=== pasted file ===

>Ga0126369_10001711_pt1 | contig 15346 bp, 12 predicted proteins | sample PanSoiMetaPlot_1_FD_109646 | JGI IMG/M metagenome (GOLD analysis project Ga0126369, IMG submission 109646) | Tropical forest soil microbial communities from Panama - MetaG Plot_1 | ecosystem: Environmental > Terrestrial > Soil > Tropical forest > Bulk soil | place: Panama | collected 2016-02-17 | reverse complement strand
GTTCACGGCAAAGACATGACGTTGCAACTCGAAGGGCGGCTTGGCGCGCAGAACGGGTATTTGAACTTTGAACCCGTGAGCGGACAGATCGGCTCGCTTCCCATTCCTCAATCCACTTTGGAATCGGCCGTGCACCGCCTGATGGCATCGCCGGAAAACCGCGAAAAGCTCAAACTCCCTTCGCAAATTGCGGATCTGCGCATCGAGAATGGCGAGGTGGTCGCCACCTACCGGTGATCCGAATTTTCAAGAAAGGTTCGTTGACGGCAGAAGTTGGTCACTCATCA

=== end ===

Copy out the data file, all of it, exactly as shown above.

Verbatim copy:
>Ga0126369_10001711_pt1 | contig 15346 bp, 12 predicted proteins | sample PanSoiMetaPlot_1_FD_109646 | JGI IMG/M metagenome (GOLD analysis project Ga0126369, IMG submission 109646) | Tropical forest soil microbial communities from Panama - MetaG Plot_1 | ecosystem: Environmental > Terrestrial > Soil > Tropical forest > Bulk soil | place: Panama | collected 2016-02-17 | reverse complement strand
GTTCACGGCAAAGACATGACGTTGCAACTCGAAGGGCGGCTTGGCGCGCAGAACGGGTATTTGAACTTTGAACCCGTGAGCGGACAGATCGGCTCGCTTCCCATTCCTCAATCCACTTTGGAATCGGCCGTGCACCGCCTGATGGCATCGCCGGAAAACCGCGAAAAGCTCAAACTCCCTTCGCAAATTGCGGATCTGCGCATCGAGAATGGCGAGGTGGTCGCCACCTACCGGTGATCCGAATTTTCAAGAAAGGTTCGTTGACGGCAGAAGTTGGTCACTCATCA